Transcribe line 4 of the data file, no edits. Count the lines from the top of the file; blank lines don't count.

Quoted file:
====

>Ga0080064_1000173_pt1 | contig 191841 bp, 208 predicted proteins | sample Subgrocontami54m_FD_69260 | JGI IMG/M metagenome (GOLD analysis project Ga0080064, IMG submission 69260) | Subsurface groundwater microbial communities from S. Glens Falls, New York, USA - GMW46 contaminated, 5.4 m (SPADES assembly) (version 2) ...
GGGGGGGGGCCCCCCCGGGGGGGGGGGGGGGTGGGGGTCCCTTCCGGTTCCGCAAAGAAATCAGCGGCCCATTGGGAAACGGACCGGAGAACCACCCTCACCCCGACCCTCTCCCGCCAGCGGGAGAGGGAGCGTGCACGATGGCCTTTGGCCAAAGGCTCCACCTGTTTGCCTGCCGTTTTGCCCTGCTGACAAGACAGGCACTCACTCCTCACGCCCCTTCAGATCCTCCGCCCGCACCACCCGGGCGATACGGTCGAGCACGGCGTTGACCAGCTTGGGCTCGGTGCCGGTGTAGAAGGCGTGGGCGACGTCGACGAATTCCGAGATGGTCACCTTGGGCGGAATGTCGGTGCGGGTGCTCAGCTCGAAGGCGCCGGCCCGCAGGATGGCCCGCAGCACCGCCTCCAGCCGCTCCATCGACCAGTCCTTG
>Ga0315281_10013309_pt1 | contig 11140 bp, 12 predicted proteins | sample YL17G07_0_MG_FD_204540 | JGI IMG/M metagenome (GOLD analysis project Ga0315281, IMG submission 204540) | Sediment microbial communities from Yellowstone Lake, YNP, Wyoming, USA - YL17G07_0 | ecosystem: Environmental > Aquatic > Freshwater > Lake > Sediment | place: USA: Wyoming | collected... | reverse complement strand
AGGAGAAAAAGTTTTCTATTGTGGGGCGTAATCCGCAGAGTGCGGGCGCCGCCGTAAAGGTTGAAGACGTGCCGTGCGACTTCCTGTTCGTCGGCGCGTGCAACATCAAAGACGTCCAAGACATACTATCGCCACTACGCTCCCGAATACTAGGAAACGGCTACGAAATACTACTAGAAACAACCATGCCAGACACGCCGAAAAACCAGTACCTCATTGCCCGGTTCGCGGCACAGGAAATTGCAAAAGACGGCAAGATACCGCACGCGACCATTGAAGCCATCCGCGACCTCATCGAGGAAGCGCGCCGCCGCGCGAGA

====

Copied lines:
AGGAGAAAAAGTTTTCTATTGTGGGGCGTAATCCGCAGAGTGCGGGCGCCGCCGTAAAGGTTGAAGACGTGCCGTGCGACTTCCTGTTCGTCGGCGCGTGCAACATCAAAGACGTCCAAGACATACTATCGCCACTACGCTCCCGAATACTAGGAAACGGCTACGAAATACTACTAGAAACAACCATGCCAGACACGCCGAAAAACCAGTACCTCATTGCCCGGTTCGCGGCACAGGAAATTGCAAAAGACGGCAAGATACCGCACGCGACCATTGAAGCCATCCGCGACCTCATCGAGGAAGCGCGCCGCCGCGCGAGA